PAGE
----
As the debate over the past year about ‘grade inflation’ has shown, the way in which student performance is assessed is one of the most critical issues in higher education. In order to ensure that grades are seen as appropriate and are respected, the system used needs to be impartial, transparent and intellectually demanding. In this context however, groups and boards can get it wrong just as easily as an individual, particularly if they pay excessive attention to institutional interests.

Occasionally it is suggested that the answer is to make this an administrative process, subject to bureaucratic procedures that will kick in particularly if the pattern of grades arouses suspicion, and more particularly still if grades are coming out too high. On the other hand, academic achievement is not a matter of administrative judgement, and should not become one. Equally however, the grades awarded are not necessarily an expression of ‘academic freedom’: I cannot insist that my marking standards should be applied even where they deviate from those of others.

There is no perfect way of dealing with this, but the one most likely to address problems is the system of external examiners, under which grades are checked by senior academics from other institutions to ensure that the system has integrity. However, this system, which relies heavily on personal and institutional goodwill, is coming under stress, in part because external examiners (now considered ’employes’ for revenue purposes) cannot be properly rewarded for what they do, and in part because the bureaucracy of assessment is threatening to overwhelm the system. Confidence in higher education depends strongly on assessment working well; we should be aware of that and, therefore, we should be willing to restate support for external examining as a vital element in maintaining a high quality system.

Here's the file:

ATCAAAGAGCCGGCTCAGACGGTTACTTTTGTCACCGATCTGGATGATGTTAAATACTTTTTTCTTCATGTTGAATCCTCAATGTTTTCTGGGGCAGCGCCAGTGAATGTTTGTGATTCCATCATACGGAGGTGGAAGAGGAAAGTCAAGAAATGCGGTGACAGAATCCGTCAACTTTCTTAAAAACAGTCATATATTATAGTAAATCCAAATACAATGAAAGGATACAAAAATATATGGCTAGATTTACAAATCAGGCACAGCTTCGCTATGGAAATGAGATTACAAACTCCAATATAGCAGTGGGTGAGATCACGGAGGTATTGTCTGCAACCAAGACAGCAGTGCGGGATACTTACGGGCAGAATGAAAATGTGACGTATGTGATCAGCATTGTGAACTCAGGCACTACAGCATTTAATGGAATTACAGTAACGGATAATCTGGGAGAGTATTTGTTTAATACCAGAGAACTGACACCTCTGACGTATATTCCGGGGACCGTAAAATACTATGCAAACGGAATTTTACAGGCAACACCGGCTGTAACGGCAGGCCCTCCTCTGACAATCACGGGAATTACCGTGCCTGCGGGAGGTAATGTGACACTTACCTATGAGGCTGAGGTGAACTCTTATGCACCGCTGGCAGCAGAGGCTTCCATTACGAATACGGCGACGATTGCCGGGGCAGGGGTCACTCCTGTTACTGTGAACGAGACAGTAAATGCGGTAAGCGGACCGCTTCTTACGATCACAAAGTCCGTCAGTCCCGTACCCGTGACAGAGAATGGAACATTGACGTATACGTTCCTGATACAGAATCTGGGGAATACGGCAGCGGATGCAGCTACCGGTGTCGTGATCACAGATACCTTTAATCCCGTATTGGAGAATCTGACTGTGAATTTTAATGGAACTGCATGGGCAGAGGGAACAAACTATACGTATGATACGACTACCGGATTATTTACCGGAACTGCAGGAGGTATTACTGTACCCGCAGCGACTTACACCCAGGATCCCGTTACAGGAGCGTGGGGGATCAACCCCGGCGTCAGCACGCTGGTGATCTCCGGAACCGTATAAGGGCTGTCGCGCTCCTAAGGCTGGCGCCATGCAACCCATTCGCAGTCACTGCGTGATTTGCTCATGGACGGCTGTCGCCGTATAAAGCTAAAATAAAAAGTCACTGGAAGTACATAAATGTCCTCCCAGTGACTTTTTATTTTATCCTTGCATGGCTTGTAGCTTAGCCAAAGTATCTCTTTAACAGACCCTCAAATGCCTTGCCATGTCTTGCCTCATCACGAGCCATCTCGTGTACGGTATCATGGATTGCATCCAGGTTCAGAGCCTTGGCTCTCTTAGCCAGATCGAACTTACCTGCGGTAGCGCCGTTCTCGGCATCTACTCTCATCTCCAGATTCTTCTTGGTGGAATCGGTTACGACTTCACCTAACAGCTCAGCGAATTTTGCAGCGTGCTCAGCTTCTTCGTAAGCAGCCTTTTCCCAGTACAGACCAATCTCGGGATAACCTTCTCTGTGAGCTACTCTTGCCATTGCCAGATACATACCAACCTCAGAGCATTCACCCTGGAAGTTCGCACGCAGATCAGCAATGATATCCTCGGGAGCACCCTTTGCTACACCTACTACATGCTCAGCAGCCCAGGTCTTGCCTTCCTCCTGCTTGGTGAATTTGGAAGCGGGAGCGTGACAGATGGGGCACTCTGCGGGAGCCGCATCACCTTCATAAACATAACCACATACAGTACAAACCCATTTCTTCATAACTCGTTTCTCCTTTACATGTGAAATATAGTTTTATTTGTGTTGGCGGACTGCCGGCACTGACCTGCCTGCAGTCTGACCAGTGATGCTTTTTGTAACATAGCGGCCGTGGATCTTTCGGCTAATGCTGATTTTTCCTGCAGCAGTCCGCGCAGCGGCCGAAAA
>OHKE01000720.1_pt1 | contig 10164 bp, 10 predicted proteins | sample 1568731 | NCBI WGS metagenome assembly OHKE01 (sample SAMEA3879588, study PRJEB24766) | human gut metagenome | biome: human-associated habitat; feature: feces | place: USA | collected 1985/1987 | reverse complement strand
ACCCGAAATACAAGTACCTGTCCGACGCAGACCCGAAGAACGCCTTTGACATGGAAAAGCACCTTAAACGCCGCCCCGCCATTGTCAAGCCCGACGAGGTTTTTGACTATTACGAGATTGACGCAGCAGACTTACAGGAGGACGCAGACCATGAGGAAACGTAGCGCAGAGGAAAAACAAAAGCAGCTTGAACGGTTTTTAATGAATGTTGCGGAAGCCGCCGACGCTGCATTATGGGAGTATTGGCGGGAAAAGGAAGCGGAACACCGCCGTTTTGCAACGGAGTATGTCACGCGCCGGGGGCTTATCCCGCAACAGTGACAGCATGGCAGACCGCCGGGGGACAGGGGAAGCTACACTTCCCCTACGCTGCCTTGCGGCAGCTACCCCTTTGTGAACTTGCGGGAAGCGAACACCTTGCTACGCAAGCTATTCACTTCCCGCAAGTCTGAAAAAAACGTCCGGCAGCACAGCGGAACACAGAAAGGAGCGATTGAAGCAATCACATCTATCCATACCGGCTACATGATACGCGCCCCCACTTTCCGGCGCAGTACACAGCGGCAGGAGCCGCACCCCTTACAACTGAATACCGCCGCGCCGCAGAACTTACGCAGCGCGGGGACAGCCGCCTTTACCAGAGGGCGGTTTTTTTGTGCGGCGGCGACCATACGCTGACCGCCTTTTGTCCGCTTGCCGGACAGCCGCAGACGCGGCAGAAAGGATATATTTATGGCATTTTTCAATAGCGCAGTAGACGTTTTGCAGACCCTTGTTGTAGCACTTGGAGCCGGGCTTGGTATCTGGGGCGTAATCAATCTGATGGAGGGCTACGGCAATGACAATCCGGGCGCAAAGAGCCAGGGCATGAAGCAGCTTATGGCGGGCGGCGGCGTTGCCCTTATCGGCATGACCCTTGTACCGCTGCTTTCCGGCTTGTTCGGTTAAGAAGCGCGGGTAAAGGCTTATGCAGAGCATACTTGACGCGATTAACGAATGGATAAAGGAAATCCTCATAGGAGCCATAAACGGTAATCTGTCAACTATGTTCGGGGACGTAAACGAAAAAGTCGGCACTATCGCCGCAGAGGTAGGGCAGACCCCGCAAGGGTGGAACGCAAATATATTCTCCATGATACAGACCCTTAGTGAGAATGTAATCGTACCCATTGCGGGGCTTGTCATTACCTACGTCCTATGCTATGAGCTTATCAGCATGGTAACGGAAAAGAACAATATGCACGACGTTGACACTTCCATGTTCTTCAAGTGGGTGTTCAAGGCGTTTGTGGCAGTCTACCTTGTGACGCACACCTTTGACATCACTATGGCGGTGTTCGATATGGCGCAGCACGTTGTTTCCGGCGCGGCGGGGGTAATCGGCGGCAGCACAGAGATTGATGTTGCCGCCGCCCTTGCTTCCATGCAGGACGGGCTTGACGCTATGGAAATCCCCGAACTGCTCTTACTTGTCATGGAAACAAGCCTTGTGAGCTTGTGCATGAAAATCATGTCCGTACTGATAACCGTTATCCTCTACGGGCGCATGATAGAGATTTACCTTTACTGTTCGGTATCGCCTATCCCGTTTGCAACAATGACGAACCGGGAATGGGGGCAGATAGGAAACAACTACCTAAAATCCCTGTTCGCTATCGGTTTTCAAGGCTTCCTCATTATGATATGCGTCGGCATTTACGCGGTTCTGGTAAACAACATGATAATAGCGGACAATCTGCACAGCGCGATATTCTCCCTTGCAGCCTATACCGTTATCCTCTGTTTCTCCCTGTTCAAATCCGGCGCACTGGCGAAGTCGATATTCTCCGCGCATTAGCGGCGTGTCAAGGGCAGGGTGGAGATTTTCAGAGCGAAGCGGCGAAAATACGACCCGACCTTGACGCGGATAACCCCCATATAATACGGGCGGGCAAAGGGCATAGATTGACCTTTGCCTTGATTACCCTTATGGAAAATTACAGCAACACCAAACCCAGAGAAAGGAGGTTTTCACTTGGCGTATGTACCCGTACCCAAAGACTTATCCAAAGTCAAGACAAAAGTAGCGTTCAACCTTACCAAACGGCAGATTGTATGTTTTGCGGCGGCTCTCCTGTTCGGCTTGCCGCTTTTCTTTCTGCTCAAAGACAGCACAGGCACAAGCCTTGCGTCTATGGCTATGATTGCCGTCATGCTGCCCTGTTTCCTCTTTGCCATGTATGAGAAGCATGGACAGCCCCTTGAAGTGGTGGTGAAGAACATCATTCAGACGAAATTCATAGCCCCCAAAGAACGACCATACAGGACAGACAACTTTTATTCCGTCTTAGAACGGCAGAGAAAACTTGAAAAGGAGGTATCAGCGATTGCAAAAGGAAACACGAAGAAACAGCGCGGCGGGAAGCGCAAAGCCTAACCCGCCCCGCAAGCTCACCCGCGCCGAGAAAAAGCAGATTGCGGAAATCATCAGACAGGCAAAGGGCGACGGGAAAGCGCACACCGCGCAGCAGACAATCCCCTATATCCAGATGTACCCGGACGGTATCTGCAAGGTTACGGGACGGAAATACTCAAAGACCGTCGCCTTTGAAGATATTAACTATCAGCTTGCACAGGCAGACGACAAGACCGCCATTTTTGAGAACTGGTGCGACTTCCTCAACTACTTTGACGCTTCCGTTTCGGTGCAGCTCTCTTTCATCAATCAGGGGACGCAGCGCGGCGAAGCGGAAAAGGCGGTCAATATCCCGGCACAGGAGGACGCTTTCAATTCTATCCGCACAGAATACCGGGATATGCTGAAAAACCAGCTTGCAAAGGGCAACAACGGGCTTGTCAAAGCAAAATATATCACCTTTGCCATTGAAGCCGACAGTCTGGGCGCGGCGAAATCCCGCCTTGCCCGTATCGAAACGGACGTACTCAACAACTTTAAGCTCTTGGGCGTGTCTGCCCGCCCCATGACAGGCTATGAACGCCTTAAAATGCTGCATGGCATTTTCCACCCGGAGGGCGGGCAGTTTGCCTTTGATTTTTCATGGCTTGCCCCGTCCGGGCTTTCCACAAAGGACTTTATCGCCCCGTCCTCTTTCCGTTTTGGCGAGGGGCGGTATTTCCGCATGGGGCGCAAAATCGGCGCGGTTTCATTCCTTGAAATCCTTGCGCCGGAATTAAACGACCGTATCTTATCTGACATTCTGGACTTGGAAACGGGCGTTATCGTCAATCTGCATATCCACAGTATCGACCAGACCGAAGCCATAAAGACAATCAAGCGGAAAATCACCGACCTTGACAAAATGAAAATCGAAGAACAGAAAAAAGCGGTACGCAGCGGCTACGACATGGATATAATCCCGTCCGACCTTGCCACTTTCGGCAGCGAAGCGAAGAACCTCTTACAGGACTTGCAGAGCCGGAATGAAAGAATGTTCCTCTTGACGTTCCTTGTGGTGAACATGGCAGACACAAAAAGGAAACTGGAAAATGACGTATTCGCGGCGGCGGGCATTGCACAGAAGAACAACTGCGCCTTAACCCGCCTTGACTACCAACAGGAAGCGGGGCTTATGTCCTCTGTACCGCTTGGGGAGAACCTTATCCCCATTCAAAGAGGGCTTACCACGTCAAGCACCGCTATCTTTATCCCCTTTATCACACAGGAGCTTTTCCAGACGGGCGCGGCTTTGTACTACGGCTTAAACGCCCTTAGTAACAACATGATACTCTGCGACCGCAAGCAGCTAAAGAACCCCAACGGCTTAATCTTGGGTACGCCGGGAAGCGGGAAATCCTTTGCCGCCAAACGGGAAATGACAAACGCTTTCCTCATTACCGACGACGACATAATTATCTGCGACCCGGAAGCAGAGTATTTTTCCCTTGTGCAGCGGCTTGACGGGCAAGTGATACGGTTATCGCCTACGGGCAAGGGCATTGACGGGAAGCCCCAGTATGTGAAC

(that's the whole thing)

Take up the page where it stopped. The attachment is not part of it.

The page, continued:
External quality control

May 23, 2009

Long before the recent culture of quality assurance arrived in higher education, most universities in these islands would have argued that a key guarantor of quality and standards was the framework of external review. This was in evidence in particular through the system of external examiners, under which all marking of examinations or other assignments would be double-checked by examiners from other institutions. Furthermore, appointments to senior positions would be made with the help of interview panels the membership of which included external assessors.

I have myself been an external examiner in several universities, and have participated in selection interviews as an external assessor. On the whole, my experience has been that this system of externality has been a reasonably effective way of protecting standards. However, it has now been reported by the UK Quality Assurance Agency that external examiners have in many cases voiced doubts about their own effectiveness, and raised questions about the extent to which universities take their views and reports into consideration.

The external examiner tradition still plays a key role in ensuring fairness and consistency in the sector. However, if doubts have arisen as to whether this role is as effective as it should be, then it is time to undertake a more systematic examination and to consider whether the system needs to be adjusted or changed. This is not being helped, it has to be said, by new rules in Ireland on the part of the tax authorities under which both fees (which are extremely modest) and the actual reimbursed expenses of external examiners now have to be treated (and taxed) as salary, which may seriously undermine the system. The time is right, therefore, for a fundamental review.